Condensin restructures chromosomes in preparation for meiotic divisions.

Chan RC, Severson AF, Meyer BJ - J. Cell Biol. (2004)

HCP-6 is required for chromosome segregation in meiosis I and II. In wild-type zygotes, GFP::H2B histone-tagged chromosomes align on the metaphase plate after breakdown of the oocyte nuclear envelope. Homologues separate in anaphase of meiosis I; one set is extruded into the first polar body (PB1). Sister chromatids separate in meiosis II; one set is extruded into the second polar body (PB2). The second set decondenses and forms the oocyte pronucleus (O). In hcp-6(mr17) and hcp-6(mr17, RNAi) mutants, DNA bridges connected separating chromosomes in anaphase I and II (arrows). Bars, 5 μm.
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Related In: Results  -  Collection

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fig3: HCP-6 is required for chromosome segregation in meiosis I and II. In wild-type zygotes, GFP::H2B histone-tagged chromosomes align on the metaphase plate after breakdown of the oocyte nuclear envelope. Homologues separate in anaphase of meiosis I; one set is extruded into the first polar body (PB1). Sister chromatids separate in meiosis II; one set is extruded into the second polar body (PB2). The second set decondenses and forms the oocyte pronucleus (O). In hcp-6(mr17) and hcp-6(mr17, RNAi) mutants, DNA bridges connected separating chromosomes in anaphase I and II (arrows). Bars, 5 μm.
Mentions: Chromosome condensation is essential for chromosome segregation in mitosis and is a conserved feature of chromosome segregation in meiosis, yet a conserved role for condensin in meiosis has not been established. Therefore, we assessed the requirement for condensin in meiosis I and II of C. elegans in animals with chromosomes tagged by a GFP::H2B histone (Praitis et al., 2001). Prominent DNA bridges formed between segregating chromosomes during anaphase I and anaphase II in all hcp-6(mr17, RNAi) zygotes observed (n = 15; Fig. 3). Chromatin bridges also formed in all hcp-6(mr17) zygotes, but were consistently less severe in anaphase I than in anaphase II (n = 9; Fig. 3). Chromosome segregation defects were detected during meiosis II (but not meiosis I) in animals treated with RNAi to deplete HCP-6 (unpublished data), consistent with the report that only anaphase II was affected by RNAi depletion of MIX-1 or SMC-4 (Hagstrom et al., 2002). Thus, condensin is essential for homologue segregation in meiosis I, but this segregation appears less sensitive to condensin depletion than sister chromatid segregation in meiosis II. The combined results from worms, yeast (Yu and Koshland, 2003), and plants (Siddiqui et al., 2003) indicate a conserved requirement for condensin activity in both meiotic divisions.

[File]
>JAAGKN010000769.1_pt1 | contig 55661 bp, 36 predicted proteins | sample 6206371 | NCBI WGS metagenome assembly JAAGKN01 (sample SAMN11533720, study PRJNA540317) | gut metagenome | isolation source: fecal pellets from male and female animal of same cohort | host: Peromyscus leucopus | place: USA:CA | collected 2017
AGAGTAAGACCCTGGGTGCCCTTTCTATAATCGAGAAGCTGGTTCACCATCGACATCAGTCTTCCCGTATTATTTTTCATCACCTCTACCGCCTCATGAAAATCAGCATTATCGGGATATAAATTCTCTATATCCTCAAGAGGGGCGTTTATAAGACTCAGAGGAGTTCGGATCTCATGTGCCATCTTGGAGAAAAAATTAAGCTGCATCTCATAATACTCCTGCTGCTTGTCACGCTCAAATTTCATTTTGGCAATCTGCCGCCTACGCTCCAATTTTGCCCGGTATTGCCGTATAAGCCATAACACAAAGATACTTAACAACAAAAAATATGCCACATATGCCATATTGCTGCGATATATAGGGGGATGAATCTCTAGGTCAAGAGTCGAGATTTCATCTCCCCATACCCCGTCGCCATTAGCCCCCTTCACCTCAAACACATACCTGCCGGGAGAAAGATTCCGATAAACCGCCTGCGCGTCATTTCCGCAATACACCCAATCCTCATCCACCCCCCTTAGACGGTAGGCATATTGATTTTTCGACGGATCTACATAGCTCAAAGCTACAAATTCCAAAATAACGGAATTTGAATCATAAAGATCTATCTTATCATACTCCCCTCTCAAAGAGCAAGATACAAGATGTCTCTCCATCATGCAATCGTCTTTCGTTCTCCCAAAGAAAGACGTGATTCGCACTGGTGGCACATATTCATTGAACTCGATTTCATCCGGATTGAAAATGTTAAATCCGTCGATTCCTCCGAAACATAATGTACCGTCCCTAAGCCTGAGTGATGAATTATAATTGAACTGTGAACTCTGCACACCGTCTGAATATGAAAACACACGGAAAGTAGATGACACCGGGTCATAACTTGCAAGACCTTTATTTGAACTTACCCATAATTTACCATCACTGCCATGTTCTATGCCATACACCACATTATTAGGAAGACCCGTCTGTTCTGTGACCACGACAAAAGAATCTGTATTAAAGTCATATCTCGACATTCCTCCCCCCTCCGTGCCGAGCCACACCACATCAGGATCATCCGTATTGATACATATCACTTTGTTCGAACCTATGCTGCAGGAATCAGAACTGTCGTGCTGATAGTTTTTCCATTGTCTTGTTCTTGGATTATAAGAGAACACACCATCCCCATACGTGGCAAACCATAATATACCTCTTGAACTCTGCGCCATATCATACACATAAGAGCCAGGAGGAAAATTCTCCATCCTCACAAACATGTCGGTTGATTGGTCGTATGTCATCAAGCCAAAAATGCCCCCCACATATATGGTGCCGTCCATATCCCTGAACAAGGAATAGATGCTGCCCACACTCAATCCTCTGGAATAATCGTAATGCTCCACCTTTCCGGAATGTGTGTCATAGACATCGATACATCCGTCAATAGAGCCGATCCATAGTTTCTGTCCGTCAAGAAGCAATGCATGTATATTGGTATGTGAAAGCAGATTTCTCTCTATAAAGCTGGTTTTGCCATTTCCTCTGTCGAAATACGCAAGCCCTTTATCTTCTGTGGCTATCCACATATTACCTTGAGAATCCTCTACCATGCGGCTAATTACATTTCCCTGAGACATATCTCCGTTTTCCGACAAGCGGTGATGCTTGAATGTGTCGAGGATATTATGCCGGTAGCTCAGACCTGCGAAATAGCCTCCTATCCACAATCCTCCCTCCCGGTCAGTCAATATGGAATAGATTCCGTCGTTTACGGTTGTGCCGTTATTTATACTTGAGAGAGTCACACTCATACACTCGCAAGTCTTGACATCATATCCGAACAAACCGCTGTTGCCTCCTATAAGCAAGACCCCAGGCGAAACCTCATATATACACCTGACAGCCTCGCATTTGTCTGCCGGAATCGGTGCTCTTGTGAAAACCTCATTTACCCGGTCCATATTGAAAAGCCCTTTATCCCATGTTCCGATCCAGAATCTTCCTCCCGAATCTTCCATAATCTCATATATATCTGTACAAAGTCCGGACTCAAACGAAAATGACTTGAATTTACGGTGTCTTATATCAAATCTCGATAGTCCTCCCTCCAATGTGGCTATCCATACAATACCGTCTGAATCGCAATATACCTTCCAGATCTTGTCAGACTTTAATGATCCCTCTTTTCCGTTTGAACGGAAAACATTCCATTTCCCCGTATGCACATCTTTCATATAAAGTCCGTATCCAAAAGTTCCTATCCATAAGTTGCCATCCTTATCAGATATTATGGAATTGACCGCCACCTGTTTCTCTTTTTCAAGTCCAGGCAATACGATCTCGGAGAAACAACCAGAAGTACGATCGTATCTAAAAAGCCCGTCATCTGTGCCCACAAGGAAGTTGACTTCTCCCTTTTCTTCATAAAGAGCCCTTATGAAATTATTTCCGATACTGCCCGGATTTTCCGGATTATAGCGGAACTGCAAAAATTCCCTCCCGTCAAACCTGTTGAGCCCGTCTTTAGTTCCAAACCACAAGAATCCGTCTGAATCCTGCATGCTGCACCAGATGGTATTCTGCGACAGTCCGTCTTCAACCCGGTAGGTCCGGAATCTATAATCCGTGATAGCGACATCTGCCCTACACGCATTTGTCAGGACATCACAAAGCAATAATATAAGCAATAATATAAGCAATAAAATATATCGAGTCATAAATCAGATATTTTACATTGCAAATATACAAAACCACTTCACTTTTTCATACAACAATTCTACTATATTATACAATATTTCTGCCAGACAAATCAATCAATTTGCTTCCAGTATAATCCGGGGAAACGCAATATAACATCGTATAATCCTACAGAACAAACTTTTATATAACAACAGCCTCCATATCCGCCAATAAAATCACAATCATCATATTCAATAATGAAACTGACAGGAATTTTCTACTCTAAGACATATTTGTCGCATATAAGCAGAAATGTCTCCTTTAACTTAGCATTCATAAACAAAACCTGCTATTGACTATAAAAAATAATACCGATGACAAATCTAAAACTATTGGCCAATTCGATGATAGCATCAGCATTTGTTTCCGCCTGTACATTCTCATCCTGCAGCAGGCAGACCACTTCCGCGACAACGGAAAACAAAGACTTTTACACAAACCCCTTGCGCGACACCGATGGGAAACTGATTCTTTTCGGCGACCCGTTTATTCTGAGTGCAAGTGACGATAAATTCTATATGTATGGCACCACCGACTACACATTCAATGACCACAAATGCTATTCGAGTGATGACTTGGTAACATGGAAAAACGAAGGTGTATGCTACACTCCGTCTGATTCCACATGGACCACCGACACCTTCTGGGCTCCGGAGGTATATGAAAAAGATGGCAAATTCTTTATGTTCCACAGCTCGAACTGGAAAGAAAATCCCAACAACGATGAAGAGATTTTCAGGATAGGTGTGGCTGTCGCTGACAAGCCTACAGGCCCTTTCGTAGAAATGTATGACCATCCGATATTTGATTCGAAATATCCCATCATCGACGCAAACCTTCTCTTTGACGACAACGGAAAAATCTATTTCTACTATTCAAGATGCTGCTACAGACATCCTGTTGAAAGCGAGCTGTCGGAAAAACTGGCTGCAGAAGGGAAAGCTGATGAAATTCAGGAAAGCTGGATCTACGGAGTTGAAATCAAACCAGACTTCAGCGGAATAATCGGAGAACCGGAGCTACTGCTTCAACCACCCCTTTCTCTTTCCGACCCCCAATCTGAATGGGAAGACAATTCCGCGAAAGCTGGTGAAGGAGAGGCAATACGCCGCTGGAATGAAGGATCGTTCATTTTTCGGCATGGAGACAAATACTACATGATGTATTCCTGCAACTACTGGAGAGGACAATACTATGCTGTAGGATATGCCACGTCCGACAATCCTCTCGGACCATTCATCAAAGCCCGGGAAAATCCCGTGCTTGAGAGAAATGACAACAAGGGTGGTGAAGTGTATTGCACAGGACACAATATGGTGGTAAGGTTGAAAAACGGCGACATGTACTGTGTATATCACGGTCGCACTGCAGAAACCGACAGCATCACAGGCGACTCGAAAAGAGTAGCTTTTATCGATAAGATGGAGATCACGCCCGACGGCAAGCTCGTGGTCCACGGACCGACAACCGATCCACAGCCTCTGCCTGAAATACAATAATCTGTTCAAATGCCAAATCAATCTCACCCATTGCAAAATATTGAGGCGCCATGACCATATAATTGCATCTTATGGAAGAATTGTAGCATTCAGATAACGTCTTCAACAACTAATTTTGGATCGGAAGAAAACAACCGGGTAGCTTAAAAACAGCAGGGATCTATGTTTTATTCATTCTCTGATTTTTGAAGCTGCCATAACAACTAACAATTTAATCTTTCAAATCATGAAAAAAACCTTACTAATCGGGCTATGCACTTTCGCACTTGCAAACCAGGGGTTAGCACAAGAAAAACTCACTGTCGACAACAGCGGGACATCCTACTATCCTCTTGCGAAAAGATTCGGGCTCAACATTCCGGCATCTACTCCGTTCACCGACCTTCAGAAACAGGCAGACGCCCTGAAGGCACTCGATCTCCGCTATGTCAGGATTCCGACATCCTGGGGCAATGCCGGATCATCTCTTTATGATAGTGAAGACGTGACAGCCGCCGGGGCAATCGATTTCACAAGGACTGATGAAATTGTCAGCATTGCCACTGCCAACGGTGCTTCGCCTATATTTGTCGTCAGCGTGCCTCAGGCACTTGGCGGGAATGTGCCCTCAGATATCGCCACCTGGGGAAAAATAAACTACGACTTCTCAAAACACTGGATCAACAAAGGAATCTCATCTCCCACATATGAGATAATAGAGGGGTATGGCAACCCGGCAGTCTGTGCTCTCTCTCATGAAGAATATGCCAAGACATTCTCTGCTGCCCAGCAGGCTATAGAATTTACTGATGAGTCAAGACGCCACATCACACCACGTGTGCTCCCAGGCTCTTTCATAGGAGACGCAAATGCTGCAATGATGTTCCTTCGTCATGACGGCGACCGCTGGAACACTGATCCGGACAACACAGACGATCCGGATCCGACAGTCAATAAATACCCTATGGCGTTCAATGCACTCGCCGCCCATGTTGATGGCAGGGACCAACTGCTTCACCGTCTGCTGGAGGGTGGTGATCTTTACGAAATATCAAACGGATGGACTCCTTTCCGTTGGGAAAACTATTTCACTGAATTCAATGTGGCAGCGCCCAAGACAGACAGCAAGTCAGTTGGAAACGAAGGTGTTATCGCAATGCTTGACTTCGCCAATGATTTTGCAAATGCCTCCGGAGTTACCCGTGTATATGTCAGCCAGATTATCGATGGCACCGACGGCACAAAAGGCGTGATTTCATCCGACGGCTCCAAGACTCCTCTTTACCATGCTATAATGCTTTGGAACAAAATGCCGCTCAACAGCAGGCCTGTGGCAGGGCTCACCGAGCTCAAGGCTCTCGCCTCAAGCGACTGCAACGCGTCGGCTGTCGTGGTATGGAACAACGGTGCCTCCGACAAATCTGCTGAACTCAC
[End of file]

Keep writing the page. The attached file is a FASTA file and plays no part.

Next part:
Bottom Line: We showed that condensin, the protein complex needed for mitotic chromosome compaction, restructures chromosomes during meiosis in Caenorhabditis elegans.Condensin helps resolve cohesin-independent linkages between sister chromatids and alleviates recombination-independent linkages between homologues.The safeguarding of chromosome resolution by condensin permits chromosome segregation and is crucial for the formation of discrete, individualized bivalent chromosomes.

View Article: PubMed Central - PubMed

Affiliation: Howard Hughes Medical Institute, Department of Molecular and Cell Biology, University of California, Berkeley, Berkeley, CA 94720, USA.

ABSTRACT
The production of haploid gametes from diploid germ cells requires two rounds of meiotic chromosome segregation after one round of replication. Accurate meiotic chromosome segregation involves the remodeling of each pair of homologous chromosomes around the site of crossover into a highly condensed and ordered structure. We showed that condensin, the protein complex needed for mitotic chromosome compaction, restructures chromosomes during meiosis in Caenorhabditis elegans. In particular, condensin promotes both meiotic chromosome condensation after crossover recombination and the remodeling of sister chromatids. Condensin helps resolve cohesin-independent linkages between sister chromatids and alleviates recombination-independent linkages between homologues. The safeguarding of chromosome resolution by condensin permits chromosome segregation and is crucial for the formation of discrete, individualized bivalent chromosomes.

Show MeSH
Related in: MedlinePlus